I return to sea level and walk through the village. All is completely deserted. Aside from a pair of men working in the ferry terminal, I don't see anyone moving out here. What I do see are a lot of houses in various states of decay, many demoted to hold tools and decades of detritus. One villa along the shore has a facade of Greek columns, many of them broken like a mouth of jagged teeth. This is flanked by a handful of minshuku, all devoid of any life. The only hint that they are still being used are the white plastic chairs bowing forward as if in apology. It looks like a beach town would in the winter, but here we are in mid-July. It could be that it is a week-day, or it could be the weather, but this whole place is devoid of life. This Megijima, whose name can be badly translated as 'Female Tree,' looks withered and beaten by blight. I decide then to take the next boat and see how her male counterpart is faring.
Ogijima has much more of a lived-in feel. Schoolkids swim in the school pool, and the senior citizen center is the center of the action, with grannies gossiping over tea and one old-timer getting his hair cut. The cicadas too are screaming lustily at the top of their lungs. The newfangled visitor center has been built as a concrete island topped by the swoops and swirls of roman lettering. Within, I find some English information written by the middle school kids of the island. Sadly the school had graduated its last class last year. Most active of all are the cats, who can be seen all over the place in various states of inactivity.
I make my way through the zigzag of narrow lanes to reach the shrine fittingly situated at the top of the hill above the village. I am about to ring the bell and pay my respects when I notice a young woman in a tartan skirt kneeling in front of the shrine, head bowed. In Japan, the gods are petitioned with prayer. When I come across a scene like this, I always wonder what it is people are looking for. But this being a shrine to the god of childbirth, it is easy to guess.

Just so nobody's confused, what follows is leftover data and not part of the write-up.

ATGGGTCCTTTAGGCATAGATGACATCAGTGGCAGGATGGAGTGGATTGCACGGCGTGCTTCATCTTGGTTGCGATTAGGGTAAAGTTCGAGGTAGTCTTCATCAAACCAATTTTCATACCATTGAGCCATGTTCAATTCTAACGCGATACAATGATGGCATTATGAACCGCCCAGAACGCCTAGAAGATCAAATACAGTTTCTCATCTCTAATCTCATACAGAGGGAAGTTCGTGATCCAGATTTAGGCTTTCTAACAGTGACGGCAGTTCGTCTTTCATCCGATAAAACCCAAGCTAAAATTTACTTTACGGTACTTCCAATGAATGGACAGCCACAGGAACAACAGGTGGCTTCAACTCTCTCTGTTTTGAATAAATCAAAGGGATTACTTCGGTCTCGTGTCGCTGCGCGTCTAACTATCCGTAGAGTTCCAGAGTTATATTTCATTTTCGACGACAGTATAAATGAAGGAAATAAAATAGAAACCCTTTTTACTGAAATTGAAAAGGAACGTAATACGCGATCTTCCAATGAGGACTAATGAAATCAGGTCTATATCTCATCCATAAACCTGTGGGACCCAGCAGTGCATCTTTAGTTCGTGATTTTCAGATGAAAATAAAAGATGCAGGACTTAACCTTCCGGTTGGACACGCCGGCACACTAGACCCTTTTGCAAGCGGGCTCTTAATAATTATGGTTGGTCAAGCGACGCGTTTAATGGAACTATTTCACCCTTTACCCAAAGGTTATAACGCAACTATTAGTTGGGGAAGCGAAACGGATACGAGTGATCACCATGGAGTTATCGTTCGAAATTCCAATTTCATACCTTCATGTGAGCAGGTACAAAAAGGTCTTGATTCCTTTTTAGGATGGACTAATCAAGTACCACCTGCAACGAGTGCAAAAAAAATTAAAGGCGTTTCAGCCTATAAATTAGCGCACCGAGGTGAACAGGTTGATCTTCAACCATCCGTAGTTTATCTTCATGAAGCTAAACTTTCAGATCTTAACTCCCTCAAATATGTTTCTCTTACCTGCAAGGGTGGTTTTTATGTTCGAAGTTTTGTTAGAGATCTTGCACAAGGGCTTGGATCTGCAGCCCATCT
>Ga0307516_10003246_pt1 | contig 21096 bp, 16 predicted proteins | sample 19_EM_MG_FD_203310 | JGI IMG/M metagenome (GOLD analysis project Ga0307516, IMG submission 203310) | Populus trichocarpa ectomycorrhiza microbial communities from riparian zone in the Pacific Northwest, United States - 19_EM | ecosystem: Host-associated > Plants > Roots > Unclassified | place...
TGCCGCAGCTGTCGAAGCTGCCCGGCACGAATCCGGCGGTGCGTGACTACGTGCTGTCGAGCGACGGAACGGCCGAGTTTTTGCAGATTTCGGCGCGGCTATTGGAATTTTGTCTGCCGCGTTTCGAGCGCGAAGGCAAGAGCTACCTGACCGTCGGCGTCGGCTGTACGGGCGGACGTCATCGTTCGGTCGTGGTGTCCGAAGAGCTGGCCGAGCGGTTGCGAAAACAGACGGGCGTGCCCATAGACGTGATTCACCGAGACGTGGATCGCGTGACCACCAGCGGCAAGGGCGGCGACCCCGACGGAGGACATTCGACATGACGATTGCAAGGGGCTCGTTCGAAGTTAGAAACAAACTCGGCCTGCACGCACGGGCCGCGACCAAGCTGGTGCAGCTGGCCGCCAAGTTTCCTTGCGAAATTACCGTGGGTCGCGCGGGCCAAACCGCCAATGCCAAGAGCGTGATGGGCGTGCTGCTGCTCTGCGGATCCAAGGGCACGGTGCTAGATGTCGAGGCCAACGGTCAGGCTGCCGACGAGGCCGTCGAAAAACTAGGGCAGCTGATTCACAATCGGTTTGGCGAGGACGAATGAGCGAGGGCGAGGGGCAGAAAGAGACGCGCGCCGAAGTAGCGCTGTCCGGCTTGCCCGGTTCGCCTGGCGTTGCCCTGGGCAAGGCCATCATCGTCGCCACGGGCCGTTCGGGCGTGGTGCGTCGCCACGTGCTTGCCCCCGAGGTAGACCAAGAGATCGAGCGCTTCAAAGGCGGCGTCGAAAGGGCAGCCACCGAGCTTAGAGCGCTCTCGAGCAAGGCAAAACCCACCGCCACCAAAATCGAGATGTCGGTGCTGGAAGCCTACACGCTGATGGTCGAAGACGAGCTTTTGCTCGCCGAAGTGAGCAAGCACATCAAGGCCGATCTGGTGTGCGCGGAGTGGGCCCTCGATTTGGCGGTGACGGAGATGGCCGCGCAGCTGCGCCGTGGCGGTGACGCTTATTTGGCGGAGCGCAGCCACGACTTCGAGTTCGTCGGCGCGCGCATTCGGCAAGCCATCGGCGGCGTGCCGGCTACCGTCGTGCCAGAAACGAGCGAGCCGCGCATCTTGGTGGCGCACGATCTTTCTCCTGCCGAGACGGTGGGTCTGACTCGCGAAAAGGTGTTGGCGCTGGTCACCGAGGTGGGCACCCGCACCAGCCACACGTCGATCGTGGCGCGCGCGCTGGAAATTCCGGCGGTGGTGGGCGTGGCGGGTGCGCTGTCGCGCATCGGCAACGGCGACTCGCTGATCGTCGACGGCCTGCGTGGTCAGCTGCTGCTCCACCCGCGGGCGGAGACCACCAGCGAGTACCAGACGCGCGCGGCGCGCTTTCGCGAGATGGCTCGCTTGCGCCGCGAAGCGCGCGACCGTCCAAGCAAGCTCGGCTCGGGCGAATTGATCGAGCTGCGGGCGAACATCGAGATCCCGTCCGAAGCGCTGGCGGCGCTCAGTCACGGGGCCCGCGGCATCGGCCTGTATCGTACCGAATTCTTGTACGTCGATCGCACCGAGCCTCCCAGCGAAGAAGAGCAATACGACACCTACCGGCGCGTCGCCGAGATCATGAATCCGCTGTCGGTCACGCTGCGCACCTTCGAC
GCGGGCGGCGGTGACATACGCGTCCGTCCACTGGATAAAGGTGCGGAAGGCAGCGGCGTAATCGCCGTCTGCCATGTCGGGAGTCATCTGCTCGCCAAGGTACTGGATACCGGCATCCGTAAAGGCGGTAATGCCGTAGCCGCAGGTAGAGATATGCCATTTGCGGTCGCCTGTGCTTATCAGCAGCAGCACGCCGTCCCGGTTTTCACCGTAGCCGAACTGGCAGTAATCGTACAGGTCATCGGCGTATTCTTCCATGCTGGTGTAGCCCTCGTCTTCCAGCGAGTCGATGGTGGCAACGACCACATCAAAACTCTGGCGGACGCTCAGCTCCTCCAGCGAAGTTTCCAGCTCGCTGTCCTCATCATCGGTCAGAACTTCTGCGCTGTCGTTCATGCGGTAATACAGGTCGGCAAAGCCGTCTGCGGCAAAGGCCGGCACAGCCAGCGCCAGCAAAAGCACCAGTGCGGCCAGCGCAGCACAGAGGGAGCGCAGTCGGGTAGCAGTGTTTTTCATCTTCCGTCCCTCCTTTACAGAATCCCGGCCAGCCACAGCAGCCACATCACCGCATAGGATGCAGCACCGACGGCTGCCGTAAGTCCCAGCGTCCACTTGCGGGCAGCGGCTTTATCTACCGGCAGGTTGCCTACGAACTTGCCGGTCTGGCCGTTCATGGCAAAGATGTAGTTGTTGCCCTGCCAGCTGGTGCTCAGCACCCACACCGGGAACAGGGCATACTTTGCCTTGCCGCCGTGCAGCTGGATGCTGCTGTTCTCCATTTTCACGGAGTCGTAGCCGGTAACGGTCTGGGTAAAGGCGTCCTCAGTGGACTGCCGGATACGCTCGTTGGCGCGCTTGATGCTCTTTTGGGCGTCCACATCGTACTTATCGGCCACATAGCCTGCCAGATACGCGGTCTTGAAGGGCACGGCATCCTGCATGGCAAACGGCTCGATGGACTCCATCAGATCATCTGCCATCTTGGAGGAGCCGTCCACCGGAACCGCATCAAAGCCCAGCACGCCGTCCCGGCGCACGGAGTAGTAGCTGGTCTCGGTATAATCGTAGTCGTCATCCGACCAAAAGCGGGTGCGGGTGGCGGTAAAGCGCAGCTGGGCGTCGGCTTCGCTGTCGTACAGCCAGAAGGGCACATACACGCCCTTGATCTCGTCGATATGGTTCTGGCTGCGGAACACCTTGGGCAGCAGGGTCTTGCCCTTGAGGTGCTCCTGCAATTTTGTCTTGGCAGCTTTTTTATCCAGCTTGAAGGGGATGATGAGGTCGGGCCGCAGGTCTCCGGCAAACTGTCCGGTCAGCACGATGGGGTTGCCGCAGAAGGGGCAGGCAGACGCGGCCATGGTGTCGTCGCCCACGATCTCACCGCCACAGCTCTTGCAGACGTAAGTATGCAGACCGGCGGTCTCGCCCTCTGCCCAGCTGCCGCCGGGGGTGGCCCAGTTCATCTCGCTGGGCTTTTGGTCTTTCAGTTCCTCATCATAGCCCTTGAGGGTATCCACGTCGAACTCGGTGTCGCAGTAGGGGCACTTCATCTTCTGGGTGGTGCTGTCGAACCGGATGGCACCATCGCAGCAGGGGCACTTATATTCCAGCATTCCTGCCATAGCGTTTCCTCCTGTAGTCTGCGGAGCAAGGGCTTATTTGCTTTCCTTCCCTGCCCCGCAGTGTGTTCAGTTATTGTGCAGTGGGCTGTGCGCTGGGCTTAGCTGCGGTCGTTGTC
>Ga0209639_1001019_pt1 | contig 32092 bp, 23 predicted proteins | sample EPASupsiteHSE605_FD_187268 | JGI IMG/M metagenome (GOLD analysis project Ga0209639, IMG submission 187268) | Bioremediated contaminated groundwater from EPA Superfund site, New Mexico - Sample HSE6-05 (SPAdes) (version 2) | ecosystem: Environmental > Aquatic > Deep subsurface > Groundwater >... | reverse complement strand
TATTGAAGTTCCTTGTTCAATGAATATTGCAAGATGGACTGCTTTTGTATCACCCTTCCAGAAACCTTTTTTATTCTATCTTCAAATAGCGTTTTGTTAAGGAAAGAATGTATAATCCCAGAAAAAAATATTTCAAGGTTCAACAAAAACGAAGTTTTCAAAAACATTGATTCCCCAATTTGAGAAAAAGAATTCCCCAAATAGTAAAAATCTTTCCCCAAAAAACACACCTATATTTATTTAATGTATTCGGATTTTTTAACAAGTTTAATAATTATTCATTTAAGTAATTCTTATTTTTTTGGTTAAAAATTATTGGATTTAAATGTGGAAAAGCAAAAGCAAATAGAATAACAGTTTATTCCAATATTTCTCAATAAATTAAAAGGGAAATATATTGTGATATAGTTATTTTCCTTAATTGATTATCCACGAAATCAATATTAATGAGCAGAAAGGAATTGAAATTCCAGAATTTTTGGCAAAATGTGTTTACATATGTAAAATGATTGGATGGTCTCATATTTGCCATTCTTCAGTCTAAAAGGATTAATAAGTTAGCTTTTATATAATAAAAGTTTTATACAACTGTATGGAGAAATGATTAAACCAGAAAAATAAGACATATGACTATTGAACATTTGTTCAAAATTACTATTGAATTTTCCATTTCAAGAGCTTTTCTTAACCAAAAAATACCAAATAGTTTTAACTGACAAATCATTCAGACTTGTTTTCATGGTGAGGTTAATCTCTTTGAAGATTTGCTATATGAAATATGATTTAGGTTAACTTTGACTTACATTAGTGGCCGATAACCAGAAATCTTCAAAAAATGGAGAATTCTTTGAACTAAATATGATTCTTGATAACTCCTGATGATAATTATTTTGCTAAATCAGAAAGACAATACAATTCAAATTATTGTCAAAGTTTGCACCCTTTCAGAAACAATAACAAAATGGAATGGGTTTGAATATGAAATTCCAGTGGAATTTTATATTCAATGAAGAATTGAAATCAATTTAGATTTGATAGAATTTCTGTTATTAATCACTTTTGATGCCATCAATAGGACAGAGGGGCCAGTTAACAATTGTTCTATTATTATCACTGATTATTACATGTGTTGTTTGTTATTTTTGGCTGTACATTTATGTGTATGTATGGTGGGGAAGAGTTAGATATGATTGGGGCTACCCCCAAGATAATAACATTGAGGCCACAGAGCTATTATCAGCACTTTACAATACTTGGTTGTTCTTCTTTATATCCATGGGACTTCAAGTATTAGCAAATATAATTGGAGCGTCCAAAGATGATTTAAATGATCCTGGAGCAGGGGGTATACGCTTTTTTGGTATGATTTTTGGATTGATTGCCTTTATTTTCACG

I continue to amble. Here is the island village of my imagination, one seen in numerous films, the whole community clustered together in a single cove, apart from the wild of mountainous forest and the distracting calm of beach. The distinction here though are the art projects that have been erected in some of the abandoned homes. Sadly, as at Megijima earlier, many of them are closed.
The few that I do stumble upon are delightful. Within a small simple kura, and inside I find what looks like a lit up Christmas tree, but without the tree. Dozens of jars hang with lights built into their lids, illuminating objects within. Most appear related to childhood -- shuttlecocks, toys, photographs-- and I imagine that each of the 188 islanders have contributed something. Around the corner I find a large porcelain object looping and curling, a bit of drifting seaweed beckoning the waters visible through the window beyond. Most interesting to me is another kura from whose rafters hang a series of bamboo figures that twirl and clack and make music. The whole thing is synchronized, to create a musical soundscape like that of a bamboo grove with perfect pitch. It is this that makes me, finally, for the first time this morning, sit completely still.